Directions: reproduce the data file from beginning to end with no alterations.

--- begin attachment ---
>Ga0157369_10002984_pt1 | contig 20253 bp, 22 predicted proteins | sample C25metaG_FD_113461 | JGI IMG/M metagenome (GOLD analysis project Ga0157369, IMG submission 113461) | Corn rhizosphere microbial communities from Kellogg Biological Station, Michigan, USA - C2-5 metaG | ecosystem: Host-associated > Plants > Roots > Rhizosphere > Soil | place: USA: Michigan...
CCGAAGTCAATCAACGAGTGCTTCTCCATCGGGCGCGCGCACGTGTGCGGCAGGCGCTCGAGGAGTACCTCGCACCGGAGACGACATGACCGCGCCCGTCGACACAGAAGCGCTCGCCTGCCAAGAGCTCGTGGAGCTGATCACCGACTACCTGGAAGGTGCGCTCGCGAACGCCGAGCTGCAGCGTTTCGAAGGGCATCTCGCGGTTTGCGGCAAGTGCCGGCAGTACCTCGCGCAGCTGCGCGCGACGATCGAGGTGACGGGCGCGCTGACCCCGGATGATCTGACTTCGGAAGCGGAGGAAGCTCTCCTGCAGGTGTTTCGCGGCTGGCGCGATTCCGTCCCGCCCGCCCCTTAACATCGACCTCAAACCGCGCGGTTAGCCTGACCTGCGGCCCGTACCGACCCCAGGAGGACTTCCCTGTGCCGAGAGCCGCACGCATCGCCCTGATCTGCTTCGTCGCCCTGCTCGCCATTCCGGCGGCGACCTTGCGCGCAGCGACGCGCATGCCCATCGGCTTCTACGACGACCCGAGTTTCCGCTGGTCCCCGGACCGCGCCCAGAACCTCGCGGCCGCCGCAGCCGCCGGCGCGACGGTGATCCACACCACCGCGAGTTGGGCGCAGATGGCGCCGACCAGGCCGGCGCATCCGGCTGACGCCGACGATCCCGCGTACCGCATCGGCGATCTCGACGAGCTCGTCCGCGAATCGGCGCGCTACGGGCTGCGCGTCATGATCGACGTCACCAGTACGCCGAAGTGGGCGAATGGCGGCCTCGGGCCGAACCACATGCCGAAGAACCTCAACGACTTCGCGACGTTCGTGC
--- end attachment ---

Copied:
>Ga0157369_10002984_pt1 | contig 20253 bp, 22 predicted proteins | sample C25metaG_FD_113461 | JGI IMG/M metagenome (GOLD analysis project Ga0157369, IMG submission 113461) | Corn rhizosphere microbial communities from Kellogg Biological Station, Michigan, USA - C2-5 metaG | ecosystem: Host-associated > Plants > Roots > Rhizosphere > Soil | place: USA: Michigan...
CCGAAGTCAATCAACGAGTGCTTCTCCATCGGGCGCGCGCACGTGTGCGGCAGGCGCTCGAGGAGTACCTCGCACCGGAGACGACATGACCGCGCCCGTCGACACAGAAGCGCTCGCCTGCCAAGAGCTCGTGGAGCTGATCACCGACTACCTGGAAGGTGCGCTCGCGAACGCCGAGCTGCAGCGTTTCGAAGGGCATCTCGCGGTTTGCGGCAAGTGCCGGCAGTACCTCGCGCAGCTGCGCGCGACGATCGAGGTGACGGGCGCGCTGACCCCGGATGATCTGACTTCGGAAGCGGAGGAAGCTCTCCTGCAGGTGTTTCGCGGCTGGCGCGATTCCGTCCCGCCCGCCCCTTAACATCGACCTCAAACCGCGCGGTTAGCCTGACCTGCGGCCCGTACCGACCCCAGGAGGACTTCCCTGTGCCGAGAGCCGCACGCATCGCCCTGATCTGCTTCGTCGCCCTGCTCGCCATTCCGGCGGCGACCTTGCGCGCAGCGACGCGCATGCCCATCGGCTTCTACGACGACCCGAGTTTCCGCTGGTCCCCGGACCGCGCCCAGAACCTCGCGGCCGCCGCAGCCGCCGGCGCGACGGTGATCCACACCACCGCGAGTTGGGCGCAGATGGCGCCGACCAGGCCGGCGCATCCGGCTGACGCCGACGATCCCGCGTACCGCATCGGCGATCTCGACGAGCTCGTCCGCGAATCGGCGCGCTACGGGCTGCGCGTCATGATCGACGTCACCAGTACGCCGAAGTGGGCGAATGGCGGCCTCGGGCCGAACCACATGCCGAAGAACCTCAACGACTTCGCGACGTTCGTGC